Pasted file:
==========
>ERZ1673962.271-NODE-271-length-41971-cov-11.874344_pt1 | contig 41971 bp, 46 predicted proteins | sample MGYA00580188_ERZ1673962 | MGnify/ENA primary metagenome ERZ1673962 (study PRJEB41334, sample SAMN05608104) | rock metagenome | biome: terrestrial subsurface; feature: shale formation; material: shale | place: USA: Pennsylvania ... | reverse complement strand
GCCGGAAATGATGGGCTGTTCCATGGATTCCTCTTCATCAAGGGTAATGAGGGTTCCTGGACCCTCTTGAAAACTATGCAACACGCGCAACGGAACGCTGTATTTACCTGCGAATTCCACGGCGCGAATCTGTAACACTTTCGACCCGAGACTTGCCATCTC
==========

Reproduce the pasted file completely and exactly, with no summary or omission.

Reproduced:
>ERZ1673962.271-NODE-271-length-41971-cov-11.874344_pt1 | contig 41971 bp, 46 predicted proteins | sample MGYA00580188_ERZ1673962 | MGnify/ENA primary metagenome ERZ1673962 (study PRJEB41334, sample SAMN05608104) | rock metagenome | biome: terrestrial subsurface; feature: shale formation; material: shale | place: USA: Pennsylvania ... | reverse complement strand
GCCGGAAATGATGGGCTGTTCCATGGATTCCTCTTCATCAAGGGTAATGAGGGTTCCTGGACCCTCTTGAAAACTATGCAACACGCGCAACGGAACGCTGTATTTACCTGCGAATTCCACGGCGCGAATCTGTAACACTTTCGACCCGAGACTTGCCATCTC